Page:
Inqola Masondosondo! For a New Sociology of Civic Virtue


  • Ari Sitas University of Natal, Durban



It was only used for the special gatherings to taste the fruit of the harvest. The pot was made of dark clay and decorated with intricate light-blue lines. Each line, the elders explained, told a story. And in those gatherings everything was solved?the hurricane was tamed and the absence of rain was given a name and the dead were given a meaning. The pot was eventually broken. For decades people tried to remake it: they used dark clay and light-blue paints, they dug deeper than a goldmine for the right consistency; they even used twigs, sackcloth and diamonds; they even stole old pots from museums. They failed. The hurricane lifted cows off the ?elds, the drought parched the soul, the dead were meaningless. The new pots were wonderful to look at.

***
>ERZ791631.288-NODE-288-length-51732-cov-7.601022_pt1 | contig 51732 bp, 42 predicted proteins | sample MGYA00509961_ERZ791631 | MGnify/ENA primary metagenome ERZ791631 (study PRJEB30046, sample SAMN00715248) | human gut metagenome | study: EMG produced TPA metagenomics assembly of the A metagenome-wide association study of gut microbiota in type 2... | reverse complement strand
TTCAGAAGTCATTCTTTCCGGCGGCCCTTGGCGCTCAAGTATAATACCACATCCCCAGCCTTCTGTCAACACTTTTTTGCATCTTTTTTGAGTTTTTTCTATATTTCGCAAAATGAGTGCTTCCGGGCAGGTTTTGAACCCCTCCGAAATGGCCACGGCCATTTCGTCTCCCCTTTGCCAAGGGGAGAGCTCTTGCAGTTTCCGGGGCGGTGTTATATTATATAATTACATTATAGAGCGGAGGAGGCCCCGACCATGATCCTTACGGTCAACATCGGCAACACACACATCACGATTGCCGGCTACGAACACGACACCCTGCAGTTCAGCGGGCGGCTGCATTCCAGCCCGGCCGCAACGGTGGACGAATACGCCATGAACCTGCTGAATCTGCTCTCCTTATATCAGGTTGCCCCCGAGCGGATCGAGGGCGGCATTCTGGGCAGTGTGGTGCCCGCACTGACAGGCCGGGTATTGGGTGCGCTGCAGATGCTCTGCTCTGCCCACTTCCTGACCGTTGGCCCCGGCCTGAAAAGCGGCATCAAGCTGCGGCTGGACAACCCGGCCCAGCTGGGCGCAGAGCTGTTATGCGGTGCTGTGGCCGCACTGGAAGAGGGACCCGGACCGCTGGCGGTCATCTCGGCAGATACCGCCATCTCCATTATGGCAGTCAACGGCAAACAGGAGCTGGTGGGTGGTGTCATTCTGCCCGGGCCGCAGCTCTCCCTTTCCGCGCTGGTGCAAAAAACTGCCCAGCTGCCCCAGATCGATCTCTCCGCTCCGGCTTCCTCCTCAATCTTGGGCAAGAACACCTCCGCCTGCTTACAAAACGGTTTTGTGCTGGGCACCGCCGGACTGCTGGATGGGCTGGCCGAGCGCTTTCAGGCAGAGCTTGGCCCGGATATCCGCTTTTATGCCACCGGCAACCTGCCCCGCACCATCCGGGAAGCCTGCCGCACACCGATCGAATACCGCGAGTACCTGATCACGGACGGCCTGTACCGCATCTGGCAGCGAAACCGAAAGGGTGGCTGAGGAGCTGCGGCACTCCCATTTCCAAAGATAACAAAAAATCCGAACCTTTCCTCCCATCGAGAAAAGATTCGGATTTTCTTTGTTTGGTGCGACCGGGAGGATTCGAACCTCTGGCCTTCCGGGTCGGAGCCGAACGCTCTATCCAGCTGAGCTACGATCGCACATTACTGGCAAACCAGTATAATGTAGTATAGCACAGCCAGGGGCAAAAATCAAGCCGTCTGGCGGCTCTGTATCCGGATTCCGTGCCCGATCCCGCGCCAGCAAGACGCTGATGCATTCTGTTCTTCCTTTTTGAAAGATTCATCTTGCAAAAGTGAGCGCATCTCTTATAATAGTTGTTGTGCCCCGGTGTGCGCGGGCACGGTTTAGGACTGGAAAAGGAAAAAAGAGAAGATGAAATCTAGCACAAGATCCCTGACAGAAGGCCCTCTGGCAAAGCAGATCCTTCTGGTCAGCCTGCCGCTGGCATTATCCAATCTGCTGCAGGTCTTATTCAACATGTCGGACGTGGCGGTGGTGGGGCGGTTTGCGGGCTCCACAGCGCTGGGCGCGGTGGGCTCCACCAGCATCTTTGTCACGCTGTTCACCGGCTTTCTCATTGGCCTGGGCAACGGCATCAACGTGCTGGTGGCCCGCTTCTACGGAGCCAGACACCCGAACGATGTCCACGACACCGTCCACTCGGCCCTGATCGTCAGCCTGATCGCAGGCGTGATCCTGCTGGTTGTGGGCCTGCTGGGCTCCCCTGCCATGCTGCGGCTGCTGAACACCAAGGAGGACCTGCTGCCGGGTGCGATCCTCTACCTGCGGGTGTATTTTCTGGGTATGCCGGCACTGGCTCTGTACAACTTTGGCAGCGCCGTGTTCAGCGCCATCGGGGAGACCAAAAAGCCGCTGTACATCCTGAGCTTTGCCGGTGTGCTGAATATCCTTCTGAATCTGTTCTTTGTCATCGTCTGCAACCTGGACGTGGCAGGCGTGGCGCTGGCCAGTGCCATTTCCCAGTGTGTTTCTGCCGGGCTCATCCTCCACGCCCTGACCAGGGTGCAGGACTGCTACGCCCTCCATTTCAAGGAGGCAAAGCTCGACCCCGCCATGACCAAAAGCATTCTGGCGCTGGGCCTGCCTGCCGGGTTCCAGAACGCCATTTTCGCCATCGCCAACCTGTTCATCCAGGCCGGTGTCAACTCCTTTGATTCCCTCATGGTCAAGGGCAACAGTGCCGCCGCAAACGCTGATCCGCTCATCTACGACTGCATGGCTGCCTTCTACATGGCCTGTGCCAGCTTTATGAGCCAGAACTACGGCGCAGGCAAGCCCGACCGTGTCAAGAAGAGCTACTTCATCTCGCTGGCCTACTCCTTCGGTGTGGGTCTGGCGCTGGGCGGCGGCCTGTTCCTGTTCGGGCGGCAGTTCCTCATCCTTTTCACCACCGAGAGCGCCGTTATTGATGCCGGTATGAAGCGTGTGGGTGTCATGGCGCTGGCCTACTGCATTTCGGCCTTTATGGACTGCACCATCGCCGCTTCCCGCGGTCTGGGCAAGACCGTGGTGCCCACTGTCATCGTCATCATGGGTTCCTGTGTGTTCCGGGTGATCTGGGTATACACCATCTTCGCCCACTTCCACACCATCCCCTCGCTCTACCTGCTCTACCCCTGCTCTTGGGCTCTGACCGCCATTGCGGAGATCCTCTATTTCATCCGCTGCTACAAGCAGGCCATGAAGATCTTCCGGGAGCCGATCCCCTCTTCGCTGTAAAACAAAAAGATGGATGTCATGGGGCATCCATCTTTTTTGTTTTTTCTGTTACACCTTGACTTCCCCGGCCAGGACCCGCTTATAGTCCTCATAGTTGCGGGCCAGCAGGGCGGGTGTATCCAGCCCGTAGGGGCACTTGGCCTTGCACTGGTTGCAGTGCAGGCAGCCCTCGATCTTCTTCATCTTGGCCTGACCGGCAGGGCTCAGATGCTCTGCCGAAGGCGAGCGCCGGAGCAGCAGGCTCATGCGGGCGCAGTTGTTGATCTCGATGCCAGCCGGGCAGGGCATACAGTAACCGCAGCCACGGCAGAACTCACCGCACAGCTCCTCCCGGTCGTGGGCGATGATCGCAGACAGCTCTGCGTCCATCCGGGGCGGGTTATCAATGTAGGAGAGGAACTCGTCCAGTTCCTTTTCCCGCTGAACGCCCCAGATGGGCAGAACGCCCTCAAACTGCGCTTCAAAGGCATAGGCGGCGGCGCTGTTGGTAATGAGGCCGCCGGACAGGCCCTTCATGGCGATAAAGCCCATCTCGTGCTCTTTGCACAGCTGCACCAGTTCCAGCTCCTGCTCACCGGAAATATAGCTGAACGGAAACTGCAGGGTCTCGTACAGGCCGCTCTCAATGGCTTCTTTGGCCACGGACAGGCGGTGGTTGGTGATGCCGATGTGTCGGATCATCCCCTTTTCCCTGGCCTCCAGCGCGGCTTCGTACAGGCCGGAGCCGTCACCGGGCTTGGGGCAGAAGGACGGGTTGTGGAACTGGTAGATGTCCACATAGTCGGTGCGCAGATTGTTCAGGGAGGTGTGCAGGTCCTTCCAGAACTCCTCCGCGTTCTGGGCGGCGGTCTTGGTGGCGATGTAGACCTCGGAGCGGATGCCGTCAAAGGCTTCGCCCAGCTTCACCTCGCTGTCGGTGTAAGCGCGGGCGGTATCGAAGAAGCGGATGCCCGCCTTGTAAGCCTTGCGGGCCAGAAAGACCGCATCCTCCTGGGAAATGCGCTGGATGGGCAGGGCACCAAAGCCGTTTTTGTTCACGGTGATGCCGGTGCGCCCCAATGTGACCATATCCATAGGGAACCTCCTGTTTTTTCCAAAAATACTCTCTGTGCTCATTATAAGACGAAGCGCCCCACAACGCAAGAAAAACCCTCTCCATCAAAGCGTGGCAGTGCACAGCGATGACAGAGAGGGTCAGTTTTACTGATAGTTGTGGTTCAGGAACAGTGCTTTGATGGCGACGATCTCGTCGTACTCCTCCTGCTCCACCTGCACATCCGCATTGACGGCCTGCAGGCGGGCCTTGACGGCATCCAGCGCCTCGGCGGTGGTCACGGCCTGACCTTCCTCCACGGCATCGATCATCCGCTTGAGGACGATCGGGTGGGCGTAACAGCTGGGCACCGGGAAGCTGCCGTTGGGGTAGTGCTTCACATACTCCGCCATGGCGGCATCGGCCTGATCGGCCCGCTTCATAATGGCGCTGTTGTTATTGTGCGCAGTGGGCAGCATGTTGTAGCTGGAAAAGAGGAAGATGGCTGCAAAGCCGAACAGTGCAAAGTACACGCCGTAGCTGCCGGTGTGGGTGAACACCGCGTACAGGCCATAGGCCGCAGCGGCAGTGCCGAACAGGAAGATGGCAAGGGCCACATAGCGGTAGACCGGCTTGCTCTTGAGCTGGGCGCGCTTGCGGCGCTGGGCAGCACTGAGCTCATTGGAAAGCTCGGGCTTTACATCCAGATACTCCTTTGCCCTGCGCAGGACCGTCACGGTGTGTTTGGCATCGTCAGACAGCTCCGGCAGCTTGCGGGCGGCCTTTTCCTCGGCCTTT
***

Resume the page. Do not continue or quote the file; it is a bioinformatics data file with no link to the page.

How to Cite

Sitas, A. (2000). Inqola Masondosondo! For a New Sociology of Civic Virtue. Journal of World-Systems Research, 6(3), 874–890.



Structures of Knowledge